I'm afraid I'm the bearer of bad news: that's not enough information to determine the area of the lot.
Here's why: imagine that each of your lines is a stick and each corner is a hinge joining two sticks. Do you have a figure that can change shape? Yes, you do, even though the length of the individual sticks (sides of the lot) are constant.
You need at least two of the five possible "diagonals" (any of the two, in fact) in order to fix the locations of all the corners and thereby have a definite shape whose area you can compute.
One alternative would be an accurate drawing that reveals what the actual angles are (or is "close enough" for your purposes). At least one pair of adjacent angles would need to be accurately known to go about it this way.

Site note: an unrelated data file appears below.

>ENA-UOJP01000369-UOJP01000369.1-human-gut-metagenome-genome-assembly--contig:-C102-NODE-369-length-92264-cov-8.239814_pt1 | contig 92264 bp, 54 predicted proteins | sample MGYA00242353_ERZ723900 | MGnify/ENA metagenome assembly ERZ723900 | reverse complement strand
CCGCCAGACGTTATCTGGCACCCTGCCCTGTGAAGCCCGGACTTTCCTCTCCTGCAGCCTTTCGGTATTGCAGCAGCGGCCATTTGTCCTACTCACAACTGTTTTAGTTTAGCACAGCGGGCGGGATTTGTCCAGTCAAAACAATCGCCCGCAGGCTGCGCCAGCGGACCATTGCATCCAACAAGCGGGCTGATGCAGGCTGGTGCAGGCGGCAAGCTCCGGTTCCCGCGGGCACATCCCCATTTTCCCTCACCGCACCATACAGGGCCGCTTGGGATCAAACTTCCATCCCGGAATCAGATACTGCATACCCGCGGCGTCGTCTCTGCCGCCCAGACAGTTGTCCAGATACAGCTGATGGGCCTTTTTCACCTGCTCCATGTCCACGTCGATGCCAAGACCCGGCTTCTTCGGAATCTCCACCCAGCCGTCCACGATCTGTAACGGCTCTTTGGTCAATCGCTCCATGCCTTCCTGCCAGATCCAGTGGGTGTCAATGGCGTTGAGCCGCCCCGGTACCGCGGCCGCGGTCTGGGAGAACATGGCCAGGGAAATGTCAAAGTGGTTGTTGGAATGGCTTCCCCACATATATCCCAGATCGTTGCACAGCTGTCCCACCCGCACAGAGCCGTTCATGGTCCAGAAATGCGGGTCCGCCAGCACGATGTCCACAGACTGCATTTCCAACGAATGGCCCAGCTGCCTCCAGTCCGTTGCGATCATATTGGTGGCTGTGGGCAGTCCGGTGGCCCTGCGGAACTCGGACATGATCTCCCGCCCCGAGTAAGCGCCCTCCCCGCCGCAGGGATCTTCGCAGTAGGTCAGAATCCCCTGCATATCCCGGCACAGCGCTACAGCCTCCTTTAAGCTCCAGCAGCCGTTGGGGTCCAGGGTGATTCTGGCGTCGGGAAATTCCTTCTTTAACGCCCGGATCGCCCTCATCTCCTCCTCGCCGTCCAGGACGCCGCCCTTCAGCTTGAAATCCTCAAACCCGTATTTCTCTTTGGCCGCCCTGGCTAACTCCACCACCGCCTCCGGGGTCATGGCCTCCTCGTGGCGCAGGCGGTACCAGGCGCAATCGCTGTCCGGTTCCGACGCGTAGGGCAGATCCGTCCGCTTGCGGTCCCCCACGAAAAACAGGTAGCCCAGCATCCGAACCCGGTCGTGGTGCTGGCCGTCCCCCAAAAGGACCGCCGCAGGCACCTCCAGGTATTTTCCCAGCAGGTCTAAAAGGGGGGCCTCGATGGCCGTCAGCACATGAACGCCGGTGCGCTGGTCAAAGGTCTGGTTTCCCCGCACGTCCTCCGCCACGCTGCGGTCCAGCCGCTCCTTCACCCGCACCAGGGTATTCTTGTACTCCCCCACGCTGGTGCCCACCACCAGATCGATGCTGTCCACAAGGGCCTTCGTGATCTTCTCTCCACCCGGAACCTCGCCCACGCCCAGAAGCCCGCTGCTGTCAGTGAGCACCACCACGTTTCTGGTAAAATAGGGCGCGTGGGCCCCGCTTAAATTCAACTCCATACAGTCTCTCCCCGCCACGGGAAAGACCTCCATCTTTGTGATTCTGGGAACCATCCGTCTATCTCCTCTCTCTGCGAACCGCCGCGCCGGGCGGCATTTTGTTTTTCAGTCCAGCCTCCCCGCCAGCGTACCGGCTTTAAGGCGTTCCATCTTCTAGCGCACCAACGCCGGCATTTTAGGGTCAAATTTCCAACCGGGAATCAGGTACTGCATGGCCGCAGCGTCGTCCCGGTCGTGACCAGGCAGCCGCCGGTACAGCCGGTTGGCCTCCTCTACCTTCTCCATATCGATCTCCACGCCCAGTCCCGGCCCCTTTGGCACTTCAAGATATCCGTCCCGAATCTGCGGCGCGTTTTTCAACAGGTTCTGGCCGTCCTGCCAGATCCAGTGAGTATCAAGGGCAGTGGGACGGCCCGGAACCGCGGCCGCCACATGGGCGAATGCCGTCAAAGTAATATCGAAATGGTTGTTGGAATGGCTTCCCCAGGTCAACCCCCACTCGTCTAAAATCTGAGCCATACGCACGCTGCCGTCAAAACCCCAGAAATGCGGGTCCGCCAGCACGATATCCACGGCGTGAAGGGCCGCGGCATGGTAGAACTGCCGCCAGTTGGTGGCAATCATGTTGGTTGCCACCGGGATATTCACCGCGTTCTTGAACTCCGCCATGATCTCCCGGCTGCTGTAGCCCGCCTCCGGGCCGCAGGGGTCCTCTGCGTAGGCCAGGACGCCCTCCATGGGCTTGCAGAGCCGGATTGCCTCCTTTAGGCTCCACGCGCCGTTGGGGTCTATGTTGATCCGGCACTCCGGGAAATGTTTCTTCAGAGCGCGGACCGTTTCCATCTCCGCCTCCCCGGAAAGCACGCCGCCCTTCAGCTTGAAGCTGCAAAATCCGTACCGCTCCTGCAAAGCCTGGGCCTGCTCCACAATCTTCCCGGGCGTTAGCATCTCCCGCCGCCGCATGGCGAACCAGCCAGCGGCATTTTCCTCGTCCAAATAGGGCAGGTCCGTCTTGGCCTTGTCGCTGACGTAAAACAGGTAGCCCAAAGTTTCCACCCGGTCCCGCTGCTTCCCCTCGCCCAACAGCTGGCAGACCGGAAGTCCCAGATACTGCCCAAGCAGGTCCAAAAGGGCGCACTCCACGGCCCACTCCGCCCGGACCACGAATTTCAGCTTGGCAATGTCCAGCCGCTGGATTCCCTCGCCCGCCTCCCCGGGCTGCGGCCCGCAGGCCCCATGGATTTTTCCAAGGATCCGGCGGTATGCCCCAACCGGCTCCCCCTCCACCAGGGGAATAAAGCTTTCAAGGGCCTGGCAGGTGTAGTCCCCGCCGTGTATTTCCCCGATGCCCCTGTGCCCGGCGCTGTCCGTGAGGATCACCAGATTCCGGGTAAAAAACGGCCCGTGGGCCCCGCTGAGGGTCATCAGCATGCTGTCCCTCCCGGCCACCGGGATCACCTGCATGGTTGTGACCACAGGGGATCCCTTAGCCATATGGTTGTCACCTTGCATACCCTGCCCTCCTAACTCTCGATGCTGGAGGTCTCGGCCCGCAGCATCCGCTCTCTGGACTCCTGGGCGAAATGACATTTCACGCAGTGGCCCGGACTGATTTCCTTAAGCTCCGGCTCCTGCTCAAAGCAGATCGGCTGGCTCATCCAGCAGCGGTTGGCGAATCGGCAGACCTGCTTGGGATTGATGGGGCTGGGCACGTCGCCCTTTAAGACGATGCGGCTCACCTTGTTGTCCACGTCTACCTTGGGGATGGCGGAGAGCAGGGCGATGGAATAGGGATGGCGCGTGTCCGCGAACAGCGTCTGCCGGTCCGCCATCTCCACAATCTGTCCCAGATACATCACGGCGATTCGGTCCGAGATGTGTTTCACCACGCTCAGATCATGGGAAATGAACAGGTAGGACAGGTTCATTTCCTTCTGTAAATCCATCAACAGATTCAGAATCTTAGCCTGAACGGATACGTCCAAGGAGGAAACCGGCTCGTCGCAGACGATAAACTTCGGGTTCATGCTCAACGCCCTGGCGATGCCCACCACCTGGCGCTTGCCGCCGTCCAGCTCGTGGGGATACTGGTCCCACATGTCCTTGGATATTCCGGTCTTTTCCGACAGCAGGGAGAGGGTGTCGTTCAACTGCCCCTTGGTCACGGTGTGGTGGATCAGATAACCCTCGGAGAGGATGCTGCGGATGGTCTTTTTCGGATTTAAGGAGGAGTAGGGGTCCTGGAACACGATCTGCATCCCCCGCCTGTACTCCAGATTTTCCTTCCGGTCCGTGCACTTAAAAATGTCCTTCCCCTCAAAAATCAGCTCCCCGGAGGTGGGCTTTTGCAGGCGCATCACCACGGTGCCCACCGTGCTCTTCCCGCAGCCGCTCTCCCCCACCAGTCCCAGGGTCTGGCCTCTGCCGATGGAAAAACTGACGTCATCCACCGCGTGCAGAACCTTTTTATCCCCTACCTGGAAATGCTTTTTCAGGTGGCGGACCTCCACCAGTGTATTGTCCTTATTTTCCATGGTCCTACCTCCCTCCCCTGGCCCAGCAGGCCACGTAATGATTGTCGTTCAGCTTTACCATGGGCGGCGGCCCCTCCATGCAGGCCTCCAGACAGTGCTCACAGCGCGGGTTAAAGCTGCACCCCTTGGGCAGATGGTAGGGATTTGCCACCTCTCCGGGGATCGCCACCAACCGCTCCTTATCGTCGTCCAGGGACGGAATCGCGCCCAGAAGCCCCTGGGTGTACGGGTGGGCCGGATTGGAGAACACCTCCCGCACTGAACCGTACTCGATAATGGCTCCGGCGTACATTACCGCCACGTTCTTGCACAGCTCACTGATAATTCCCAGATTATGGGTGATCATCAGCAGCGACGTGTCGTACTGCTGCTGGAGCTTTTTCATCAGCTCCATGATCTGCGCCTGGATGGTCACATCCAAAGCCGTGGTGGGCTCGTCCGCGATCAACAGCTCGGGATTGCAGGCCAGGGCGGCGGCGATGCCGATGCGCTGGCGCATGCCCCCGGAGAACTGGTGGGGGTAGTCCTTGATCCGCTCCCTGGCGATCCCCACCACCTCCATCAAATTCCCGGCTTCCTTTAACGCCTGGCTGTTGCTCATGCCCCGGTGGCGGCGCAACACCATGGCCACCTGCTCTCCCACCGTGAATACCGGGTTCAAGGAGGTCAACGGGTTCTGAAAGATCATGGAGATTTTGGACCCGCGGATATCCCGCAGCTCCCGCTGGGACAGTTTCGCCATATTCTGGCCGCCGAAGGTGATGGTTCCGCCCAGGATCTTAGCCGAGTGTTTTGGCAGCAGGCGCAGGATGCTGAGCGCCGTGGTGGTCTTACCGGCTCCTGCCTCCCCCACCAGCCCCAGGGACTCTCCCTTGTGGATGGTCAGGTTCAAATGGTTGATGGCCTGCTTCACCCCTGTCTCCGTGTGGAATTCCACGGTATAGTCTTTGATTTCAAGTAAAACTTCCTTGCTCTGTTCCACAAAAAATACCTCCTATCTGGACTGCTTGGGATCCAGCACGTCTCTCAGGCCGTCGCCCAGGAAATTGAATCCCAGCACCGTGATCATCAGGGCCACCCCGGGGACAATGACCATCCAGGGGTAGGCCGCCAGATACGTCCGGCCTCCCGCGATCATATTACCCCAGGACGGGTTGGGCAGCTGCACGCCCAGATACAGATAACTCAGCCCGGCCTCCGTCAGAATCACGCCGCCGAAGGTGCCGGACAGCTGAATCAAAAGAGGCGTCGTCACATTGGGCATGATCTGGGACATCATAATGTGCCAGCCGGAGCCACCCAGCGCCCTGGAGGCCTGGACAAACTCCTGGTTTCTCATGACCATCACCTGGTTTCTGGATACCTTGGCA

I had hoped your drawing would be close enough to make an estimate, but the numbers you've given tell me that it can't be close (for example, your 71' side is drawn shorter than the 47' side).
If you can get any additional measurements, or can scan in the land survey (hopefully that is available to you from your municipality if you are considering purchase of the lot), then we can solve it for you.
Stephen La Rocque.>
Liz wrote back.
I see where my drawing was incorrect. I've scanned the plan to Word and
attached a copy I hope this will help.
Thank you in advance
I took the drawing you sent and drew in some additional lines in orange and then, based on the drawing I estimated the lengths of these lines.
Now I have your piece of land divided into three triangles, except for the concave side. I then used Heron's Formula to find the area of each of the triangles and got a total area of 10590.6 square feet. A rough approximation of the area eliminated by the concave side is 140 square feet and hence the area of your piece of land is approximately 10450 square feet.